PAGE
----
Horror Index




The Invasion of the Body Snatchers, 1956. Directed by Don Seigel. Kevin McCarthy, Dana Wynter, King Donovan, Carolyn Jones.

A week after I turned my attention to three of the key sci-fi movies of the fifties (Forbidden Planet, The War of the Worlds, and It Came From Outer Space), I ventured back into my stacks and decided to take another look at the film I personally consider to be the finest science fiction movie ever made: Don Seigel's The Invasion of the Body Snatchers.

It is hard for me to imagine the shock The Invasion of the Body Snatchers must have generated when it debuted in 1956. It still generates that shock today. It is one of those rare science fiction/horror movies that never seems to age. It is as relevant today as it was the day it was released. It remains one of the most profoundly frightening films ever made. If anything, it has become even more frightening as time has passed, because our society continues to become more and more depersonalized and people have become more and more anonymous. The allegorical content in Invasion is complicated and open to many interpretations, but the central horror is unmistakable: We are becoming a society of automatons at the price of our humanity.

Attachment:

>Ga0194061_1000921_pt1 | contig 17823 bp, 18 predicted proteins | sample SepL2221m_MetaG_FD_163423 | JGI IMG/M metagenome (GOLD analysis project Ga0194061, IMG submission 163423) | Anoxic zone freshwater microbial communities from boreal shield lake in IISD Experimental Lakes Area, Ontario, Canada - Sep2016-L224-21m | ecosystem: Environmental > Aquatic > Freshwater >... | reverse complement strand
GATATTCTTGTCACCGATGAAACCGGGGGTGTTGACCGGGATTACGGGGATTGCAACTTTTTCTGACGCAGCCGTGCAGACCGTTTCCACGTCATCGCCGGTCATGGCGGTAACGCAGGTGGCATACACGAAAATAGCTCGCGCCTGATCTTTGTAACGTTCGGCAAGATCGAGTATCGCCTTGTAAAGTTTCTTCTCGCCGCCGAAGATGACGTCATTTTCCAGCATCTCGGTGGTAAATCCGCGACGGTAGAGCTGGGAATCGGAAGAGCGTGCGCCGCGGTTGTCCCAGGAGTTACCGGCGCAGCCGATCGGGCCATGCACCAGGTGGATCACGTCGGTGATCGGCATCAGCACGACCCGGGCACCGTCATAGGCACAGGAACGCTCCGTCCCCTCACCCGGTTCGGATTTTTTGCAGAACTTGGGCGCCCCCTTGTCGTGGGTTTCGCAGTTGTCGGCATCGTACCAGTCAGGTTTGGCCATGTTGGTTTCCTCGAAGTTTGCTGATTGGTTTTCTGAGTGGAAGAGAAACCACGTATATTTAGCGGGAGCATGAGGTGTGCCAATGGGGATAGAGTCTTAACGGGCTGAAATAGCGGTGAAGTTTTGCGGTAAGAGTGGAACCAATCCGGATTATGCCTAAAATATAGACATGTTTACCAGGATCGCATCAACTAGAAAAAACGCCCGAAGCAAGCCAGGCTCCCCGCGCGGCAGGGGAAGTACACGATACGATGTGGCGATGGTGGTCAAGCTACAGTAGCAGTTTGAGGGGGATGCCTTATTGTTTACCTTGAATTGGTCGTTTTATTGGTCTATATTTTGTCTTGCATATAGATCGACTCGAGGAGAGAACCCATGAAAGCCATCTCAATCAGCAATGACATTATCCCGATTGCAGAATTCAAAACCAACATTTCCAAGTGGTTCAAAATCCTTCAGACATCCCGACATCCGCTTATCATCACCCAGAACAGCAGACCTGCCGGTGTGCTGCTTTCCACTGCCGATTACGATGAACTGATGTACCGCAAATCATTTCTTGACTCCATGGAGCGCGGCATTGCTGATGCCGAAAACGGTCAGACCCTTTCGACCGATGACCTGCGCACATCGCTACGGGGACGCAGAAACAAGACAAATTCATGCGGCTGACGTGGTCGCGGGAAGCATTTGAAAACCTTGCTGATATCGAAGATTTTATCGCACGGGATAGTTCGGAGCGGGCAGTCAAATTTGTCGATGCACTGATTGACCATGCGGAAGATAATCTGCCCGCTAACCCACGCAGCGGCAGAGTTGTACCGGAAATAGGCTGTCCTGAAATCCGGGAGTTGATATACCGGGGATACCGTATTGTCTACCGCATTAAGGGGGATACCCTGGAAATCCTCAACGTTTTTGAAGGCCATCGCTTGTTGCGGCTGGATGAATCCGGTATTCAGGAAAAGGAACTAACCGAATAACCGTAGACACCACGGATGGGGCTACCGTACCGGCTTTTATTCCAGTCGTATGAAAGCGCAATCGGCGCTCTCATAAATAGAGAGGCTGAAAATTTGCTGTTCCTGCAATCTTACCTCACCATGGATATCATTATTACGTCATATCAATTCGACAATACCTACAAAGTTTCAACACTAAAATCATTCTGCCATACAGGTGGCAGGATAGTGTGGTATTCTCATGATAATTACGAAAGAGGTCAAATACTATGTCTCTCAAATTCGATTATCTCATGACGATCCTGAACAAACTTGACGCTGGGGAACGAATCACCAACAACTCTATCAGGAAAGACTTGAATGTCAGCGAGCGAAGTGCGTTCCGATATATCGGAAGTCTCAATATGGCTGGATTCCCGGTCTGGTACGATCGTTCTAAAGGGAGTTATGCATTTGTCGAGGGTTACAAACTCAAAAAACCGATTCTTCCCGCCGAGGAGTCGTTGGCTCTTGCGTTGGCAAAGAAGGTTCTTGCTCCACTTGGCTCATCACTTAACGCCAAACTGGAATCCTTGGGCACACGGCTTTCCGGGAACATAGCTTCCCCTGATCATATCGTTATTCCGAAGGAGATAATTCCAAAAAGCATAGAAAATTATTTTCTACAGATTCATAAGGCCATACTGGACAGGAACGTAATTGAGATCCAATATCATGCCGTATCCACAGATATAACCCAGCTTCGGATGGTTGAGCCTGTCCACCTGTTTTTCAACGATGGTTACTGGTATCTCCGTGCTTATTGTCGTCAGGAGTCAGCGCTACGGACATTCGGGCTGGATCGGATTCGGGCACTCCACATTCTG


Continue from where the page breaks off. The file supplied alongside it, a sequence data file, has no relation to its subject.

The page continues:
The film begins in a mental hospital, where the police have just brought in a raving maniac from the highway. The maniac demands to be heard before it is too late: His story opens with the maniac, Dr. Miles Bennett, returning to his sleepy home town, Santa Mira, California, to set up a practice. There is a girl there he is in love with and he knows almost everyone in town. But something is wrong in the town. Portions of the town seem to be falling into neglect, and some of the town's denizens seem to be afflicted with a curious paranoia. Their friends and family, they say, don't seem like themselves anymore. They are cold and distant, like human feeling inside them has died. Bennett writes it off as mass hysteria, until, one night, his best friend has a crisis: he has found his exact double in his basement. The double vanishes before the authorities can be notified, but Bennett hasn't seen the last of it. The next evening at a dinner party, Bennett and his friend find a quartet of alien seed pods in the greenhouse, when the pods open, more doubles are revealed. The town, it seems, is being taken over by these alien pods. They replace you while you sleep. Soon, Bennett and Becky Driscoll, his girl, are the only humans left in town, the only ones left that can escape and warn the rest of the world. On the run, Becky falls asleep for an instant and is replaced. Bennett, half crazed from sleep deprivation, makes it to the highway and begins to rant at the passing vehicles: "They are coming for you, and you, and you," he raves. He spots a truck filled with alien pods. His story ends, and the attending physicians are sure he his insane, except for a police report of a truck that has overturned, spilling pods onto the highway. The doctor and the policeman go to a phone to notify the authorities. Disaster, it seems, might still be averted. Fade out.